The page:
By Captain David Lifka
There are many attributes that make fishing a great sport. Getting outdoors, spending time on the water, bonding with friends and family — and the thrill and the challenge of the catch. While there are other sports or outdoor activities that might offer some of these same characteristics, there is one benefit that fishing offers that separates it from these others, and that is you get to eat what you caught.
Humans eating fish may date as far back as two million years ago. Fish was considered a major food source for survival and may also be credited to brain development in early man. Today, fish is regarded as one of the healthiest protein sources containing considerable amounts of Omega 3s which can help reduce the risk of stroke or heart disease. Deemed “brain food,” fish can also take credit for promoting brain health, improved memory, and prevention of Alzheimer’s.
While eating fish can be healthy, how it is prepared can often make a difference. Deep fried seems to be a favorite, but by doing so you lose much of the nutritional benefits. When frying, try to use a heart healthy oil, and a frying pan rather than a deep fryer, as this can help lead to a healthier fried fish dinner.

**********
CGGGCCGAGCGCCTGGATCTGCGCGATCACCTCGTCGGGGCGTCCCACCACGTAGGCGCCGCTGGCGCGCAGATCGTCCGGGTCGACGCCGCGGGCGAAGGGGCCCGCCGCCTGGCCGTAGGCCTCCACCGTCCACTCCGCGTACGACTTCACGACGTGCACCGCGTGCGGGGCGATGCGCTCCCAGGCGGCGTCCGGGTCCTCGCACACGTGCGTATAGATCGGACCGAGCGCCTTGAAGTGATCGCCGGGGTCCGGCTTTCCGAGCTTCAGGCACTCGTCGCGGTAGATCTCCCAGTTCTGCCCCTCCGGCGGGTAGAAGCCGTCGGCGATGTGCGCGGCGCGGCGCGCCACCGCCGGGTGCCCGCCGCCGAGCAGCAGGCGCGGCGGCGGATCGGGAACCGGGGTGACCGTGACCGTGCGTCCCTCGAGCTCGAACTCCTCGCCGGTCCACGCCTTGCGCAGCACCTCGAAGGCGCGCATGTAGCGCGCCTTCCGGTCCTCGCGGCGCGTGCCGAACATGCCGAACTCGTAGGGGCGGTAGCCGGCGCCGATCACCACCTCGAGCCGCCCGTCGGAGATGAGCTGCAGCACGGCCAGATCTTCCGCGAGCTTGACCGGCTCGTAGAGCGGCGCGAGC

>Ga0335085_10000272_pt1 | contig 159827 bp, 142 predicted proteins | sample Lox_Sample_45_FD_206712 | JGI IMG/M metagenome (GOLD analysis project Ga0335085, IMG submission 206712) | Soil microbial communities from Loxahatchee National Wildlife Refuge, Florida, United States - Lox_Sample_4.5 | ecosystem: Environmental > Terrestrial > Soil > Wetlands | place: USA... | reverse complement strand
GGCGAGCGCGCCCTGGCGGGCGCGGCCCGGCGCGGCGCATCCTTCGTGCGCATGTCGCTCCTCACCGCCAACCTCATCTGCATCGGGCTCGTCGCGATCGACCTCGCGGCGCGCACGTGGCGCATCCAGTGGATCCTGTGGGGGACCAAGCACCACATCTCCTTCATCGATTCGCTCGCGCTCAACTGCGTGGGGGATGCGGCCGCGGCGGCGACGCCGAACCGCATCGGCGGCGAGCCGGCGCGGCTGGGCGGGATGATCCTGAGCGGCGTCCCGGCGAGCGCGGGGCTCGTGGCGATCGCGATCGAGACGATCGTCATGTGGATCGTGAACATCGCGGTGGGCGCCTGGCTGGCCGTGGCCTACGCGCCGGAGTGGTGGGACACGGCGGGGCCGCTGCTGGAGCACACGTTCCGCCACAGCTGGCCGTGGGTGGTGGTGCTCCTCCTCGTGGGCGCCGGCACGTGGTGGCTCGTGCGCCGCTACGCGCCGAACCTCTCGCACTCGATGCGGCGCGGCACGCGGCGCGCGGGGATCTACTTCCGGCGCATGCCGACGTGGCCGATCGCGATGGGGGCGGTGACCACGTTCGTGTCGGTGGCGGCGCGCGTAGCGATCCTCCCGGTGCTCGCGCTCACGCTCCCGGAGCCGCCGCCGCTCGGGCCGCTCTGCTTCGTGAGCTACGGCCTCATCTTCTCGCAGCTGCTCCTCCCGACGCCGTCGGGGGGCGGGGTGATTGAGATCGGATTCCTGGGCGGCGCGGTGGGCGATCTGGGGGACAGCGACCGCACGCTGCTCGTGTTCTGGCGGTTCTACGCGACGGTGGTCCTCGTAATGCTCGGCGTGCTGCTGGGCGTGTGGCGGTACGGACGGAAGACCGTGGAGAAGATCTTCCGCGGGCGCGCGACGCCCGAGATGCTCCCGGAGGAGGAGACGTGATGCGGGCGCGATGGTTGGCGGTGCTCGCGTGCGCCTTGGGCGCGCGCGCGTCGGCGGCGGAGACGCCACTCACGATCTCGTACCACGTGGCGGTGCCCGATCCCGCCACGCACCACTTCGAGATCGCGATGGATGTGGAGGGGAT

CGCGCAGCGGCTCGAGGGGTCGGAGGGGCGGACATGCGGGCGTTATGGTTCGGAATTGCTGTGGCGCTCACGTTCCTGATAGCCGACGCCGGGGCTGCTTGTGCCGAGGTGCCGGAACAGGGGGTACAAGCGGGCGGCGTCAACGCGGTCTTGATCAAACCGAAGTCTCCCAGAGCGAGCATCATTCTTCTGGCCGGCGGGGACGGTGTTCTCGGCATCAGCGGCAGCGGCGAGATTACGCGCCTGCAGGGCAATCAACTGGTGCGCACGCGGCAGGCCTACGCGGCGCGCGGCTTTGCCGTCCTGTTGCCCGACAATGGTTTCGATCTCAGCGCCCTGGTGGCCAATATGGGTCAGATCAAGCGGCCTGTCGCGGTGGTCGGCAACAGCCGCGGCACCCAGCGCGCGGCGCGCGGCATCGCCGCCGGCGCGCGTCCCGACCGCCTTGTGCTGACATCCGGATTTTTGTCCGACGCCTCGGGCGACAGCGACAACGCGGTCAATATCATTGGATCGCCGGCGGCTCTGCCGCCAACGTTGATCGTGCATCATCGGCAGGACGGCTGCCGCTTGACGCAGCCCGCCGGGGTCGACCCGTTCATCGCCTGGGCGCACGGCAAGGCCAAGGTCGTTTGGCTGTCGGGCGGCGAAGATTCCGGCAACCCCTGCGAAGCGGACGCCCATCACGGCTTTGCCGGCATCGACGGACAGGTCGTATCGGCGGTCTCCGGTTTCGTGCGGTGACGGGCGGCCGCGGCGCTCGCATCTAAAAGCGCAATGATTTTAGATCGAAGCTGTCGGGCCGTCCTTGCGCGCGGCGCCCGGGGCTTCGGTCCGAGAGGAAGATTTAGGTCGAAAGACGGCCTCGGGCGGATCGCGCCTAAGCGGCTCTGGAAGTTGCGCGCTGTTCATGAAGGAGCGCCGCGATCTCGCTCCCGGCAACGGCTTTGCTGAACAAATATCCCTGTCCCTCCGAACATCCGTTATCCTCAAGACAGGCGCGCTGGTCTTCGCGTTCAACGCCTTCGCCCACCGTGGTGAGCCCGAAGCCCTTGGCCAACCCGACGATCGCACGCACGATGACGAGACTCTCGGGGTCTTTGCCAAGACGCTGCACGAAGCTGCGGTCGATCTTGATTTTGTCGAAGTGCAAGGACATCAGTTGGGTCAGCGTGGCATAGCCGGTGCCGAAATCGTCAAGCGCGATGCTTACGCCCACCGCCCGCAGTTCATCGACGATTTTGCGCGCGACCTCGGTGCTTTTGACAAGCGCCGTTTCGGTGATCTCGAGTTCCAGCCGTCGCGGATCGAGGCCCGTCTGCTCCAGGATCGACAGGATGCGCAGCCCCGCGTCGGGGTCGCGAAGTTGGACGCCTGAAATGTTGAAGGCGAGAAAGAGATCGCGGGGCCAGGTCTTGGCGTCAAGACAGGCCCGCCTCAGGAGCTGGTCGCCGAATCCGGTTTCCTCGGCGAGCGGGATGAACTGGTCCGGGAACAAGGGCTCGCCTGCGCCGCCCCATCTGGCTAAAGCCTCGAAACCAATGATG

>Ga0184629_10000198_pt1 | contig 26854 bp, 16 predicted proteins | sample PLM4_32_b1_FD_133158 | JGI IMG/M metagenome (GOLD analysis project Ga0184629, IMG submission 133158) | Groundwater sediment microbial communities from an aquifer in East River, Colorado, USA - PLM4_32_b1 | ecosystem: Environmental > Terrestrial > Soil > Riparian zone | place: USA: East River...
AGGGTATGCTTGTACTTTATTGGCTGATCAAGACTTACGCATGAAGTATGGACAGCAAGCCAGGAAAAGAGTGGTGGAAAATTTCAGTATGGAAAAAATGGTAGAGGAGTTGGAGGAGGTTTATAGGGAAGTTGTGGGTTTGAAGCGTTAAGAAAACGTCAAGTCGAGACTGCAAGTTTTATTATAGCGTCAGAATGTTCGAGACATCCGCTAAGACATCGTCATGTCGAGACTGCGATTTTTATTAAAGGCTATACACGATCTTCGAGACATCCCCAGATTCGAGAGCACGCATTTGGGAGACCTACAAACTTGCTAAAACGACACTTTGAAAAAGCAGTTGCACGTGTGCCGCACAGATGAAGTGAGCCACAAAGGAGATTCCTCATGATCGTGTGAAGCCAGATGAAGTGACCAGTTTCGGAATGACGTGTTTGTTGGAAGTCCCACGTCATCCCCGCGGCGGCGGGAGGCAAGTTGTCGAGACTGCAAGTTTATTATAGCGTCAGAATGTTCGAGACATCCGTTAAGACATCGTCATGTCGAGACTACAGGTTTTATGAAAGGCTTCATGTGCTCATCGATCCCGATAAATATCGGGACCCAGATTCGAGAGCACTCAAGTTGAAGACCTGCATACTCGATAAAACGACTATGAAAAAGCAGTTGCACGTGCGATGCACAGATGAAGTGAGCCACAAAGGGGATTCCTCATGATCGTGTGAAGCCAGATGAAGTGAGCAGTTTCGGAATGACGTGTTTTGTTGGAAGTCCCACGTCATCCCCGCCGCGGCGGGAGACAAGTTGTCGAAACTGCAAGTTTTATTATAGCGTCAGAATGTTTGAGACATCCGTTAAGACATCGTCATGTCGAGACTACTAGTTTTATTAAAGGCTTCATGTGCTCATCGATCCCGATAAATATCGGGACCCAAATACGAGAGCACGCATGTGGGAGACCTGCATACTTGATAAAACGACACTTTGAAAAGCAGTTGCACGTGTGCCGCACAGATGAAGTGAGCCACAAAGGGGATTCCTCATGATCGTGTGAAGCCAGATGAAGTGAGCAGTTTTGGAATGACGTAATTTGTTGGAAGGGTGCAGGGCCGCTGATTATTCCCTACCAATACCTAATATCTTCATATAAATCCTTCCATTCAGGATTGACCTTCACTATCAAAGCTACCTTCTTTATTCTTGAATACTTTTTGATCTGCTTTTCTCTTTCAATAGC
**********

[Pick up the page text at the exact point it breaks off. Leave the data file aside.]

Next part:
For the health conscious, if frying the fish you caught is out of the question, don’t worry — there are more ways to cook fish healthy than all the ways Bubba Gump has to cook shrimp. You can grill, steam, broil, and bake, sauté, stir fry, boil, camp fire, smoke, and microwave them. Recipes for these methods are easy to find with searches on the internet.
One of the quickest, easiest, and healthiest ways to cook your fresh catch is in the microwave. Starting with any piece of fish on a microwave safe plate, you can prepare the fish similarly as if you were to bake or broil it. First, season the fish with your favorite herbs and spices or just dust it with some salt and pepper. Add some butter or butter substitute with maybe a little lemon or lime. Cover the prepped fish with some plastic wrap to help prevent splattering and microwave for a minute or two until the meat turns white and flakey. Just for fun, you can add an additional sprinkle of cheese and another quick zap for a very tasty fish dinner.
Fishing Report: The river has been providing good catches of bream, bass, and catfish. Reds have been around docks and pilings. Conditions are right for croaker to show any time.
Whether you catch one, some, or none, the family time spent fishing will last a lifetime.
Email your Catch of the Month photo to firstname.lastname@example.org. Be sure to include the name of the person(s) in the photo, the name of the person who took the photo, the type of fish and date and location of the catch. We will select a photo each month for publication
Photo courtesy Andrew White
Andrew White caught this largemouth on Lake Kerr recently using soft plastics.